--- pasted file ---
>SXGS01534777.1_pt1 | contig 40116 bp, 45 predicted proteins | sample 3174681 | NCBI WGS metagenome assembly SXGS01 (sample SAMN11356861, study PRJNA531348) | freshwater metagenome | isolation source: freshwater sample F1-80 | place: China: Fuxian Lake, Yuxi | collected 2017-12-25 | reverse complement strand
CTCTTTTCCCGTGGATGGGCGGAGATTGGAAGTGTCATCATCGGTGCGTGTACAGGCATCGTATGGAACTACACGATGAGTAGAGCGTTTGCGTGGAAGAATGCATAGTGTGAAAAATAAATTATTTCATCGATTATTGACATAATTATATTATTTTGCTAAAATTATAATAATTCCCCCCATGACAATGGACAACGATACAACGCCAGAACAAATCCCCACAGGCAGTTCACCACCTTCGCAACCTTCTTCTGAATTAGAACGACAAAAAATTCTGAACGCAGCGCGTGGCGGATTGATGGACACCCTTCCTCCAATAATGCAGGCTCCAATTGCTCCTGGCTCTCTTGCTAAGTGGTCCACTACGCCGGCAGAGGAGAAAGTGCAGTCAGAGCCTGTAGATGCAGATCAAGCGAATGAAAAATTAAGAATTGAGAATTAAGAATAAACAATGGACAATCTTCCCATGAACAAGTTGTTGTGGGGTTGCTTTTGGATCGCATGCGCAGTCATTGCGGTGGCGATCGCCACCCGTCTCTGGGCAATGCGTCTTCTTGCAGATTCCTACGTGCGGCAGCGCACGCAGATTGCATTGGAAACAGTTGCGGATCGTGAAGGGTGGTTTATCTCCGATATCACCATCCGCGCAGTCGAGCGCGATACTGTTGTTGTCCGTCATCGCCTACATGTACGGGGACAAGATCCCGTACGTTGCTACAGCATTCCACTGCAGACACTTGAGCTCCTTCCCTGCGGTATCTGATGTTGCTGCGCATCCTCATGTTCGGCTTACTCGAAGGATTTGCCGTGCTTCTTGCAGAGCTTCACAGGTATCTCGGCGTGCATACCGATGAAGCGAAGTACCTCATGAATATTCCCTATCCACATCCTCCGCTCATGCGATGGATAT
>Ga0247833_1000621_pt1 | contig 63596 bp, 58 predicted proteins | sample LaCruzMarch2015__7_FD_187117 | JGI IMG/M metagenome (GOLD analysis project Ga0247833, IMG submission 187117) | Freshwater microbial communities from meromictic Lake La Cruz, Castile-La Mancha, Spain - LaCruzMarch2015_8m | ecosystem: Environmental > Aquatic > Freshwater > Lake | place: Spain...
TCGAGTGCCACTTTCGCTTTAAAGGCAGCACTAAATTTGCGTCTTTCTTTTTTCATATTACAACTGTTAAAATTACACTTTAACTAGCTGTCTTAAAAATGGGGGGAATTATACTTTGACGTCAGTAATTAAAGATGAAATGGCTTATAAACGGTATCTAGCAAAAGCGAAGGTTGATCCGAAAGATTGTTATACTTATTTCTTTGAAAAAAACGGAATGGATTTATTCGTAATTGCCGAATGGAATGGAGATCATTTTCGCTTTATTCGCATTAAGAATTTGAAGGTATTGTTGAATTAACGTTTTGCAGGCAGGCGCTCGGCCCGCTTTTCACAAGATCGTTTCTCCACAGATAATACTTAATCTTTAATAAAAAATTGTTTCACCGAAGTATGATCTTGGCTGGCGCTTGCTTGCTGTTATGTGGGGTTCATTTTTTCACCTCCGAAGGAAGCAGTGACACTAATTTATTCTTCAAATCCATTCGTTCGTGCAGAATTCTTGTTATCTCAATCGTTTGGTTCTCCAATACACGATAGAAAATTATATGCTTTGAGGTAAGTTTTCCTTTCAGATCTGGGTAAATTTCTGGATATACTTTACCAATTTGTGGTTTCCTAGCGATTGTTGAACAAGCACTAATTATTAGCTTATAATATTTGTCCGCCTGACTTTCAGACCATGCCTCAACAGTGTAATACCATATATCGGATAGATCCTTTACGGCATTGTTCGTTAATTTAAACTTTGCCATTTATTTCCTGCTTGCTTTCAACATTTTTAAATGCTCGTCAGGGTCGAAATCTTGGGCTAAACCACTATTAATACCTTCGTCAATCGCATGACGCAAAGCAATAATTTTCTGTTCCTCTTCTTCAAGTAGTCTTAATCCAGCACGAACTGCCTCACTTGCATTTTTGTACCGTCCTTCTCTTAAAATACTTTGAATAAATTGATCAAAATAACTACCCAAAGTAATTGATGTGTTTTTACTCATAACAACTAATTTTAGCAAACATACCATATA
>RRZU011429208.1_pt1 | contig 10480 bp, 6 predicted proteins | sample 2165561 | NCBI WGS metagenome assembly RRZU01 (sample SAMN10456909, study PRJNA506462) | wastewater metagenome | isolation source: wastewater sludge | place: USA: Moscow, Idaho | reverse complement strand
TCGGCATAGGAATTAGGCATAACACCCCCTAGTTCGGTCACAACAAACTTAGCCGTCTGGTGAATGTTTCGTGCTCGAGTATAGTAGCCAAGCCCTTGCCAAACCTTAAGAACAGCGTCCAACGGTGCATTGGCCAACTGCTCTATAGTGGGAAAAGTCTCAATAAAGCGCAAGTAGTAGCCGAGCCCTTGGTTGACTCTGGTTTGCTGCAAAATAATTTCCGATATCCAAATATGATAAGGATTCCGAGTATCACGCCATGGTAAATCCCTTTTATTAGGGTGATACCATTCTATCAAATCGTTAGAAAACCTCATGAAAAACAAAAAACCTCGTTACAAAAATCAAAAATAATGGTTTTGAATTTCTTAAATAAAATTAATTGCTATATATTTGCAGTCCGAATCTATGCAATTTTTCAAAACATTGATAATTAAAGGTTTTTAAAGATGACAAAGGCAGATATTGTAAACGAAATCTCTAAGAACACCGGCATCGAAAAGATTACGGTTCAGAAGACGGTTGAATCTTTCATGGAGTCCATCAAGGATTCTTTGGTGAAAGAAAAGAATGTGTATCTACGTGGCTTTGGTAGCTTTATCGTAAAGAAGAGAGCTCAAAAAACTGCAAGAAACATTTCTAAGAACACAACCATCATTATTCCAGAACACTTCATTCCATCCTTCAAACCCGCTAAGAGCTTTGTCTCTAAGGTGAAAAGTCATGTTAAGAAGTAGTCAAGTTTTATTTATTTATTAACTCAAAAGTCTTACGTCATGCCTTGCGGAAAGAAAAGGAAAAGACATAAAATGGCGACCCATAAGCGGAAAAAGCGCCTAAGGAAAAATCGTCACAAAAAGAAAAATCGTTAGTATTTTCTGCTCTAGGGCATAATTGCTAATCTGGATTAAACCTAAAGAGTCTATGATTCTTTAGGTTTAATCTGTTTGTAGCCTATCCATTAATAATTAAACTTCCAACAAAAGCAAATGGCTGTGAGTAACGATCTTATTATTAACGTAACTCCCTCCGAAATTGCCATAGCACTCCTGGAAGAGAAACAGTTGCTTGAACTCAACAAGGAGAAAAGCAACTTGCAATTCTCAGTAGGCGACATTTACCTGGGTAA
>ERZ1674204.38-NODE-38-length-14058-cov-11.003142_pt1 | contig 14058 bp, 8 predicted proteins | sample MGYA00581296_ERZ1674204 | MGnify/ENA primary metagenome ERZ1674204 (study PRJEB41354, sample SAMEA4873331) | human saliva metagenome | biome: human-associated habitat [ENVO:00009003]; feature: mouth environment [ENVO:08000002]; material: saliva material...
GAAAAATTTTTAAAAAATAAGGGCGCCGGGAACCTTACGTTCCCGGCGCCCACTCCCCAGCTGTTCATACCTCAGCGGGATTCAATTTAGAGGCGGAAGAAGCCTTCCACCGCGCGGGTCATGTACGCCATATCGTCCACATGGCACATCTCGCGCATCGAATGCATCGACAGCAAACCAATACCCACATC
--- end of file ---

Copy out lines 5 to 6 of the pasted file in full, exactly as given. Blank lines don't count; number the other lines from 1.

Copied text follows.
>RRZU011429208.1_pt1 | contig 10480 bp, 6 predicted proteins | sample 2165561 | NCBI WGS metagenome assembly RRZU01 (sample SAMN10456909, study PRJNA506462) | wastewater metagenome | isolation source: wastewater sludge | place: USA: Moscow, Idaho | reverse complement strand
TCGGCATAGGAATTAGGCATAACACCCCCTAGTTCGGTCACAACAAACTTAGCCGTCTGGTGAATGTTTCGTGCTCGAGTATAGTAGCCAAGCCCTTGCCAAACCTTAAGAACAGCGTCCAACGGTGCATTGGCCAACTGCTCTATAGTGGGAAAAGTCTCAATAAAGCGCAAGTAGTAGCCGAGCCCTTGGTTGACTCTGGTTTGCTGCAAAATAATTTCCGATATCCAAATATGATAAGGATTCCGAGTATCACGCCATGGTAAATCCCTTTTATTAGGGTGATACCATTCTATCAAATCGTTAGAAAACCTCATGAAAAACAAAAAACCTCGTTACAAAAATCAAAAATAATGGTTTTGAATTTCTTAAATAAAATTAATTGCTATATATTTGCAGTCCGAATCTATGCAATTTTTCAAAACATTGATAATTAAAGGTTTTTAAAGATGACAAAGGCAGATATTGTAAACGAAATCTCTAAGAACACCGGCATCGAAAAGATTACGGTTCAGAAGACGGTTGAATCTTTCATGGAGTCCATCAAGGATTCTTTGGTGAAAGAAAAGAATGTGTATCTACGTGGCTTTGGTAGCTTTATCGTAAAGAAGAGAGCTCAAAAAACTGCAAGAAACATTTCTAAGAACACAACCATCATTATTCCAGAACACTTCATTCCATCCTTCAAACCCGCTAAGAGCTTTGTCTCTAAGGTGAAAAGTCATGTTAAGAAGTAGTCAAGTTTTATTTATTTATTAACTCAAAAGTCTTACGTCATGCCTTGCGGAAAGAAAAGGAAAAGACATAAAATGGCGACCCATAAGCGGAAAAAGCGCCTAAGGAAAAATCGTCACAAAAAGAAAAATCGTTAGTATTTTCTGCTCTAGGGCATAATTGCTAATCTGGATTAAACCTAAAGAGTCTATGATTCTTTAGGTTTAATCTGTTTGTAGCCTATCCATTAATAATTAAACTTCCAACAAAAGCAAATGGCTGTGAGTAACGATCTTATTATTAACGTAACTCCCTCCGAAATTGCCATAGCACTCCTGGAAGAGAAACAGTTGCTTGAACTCAACAAGGAGAAAAGCAACTTGCAATTCTCAGTAGGCGACATTTACCTGGGTAA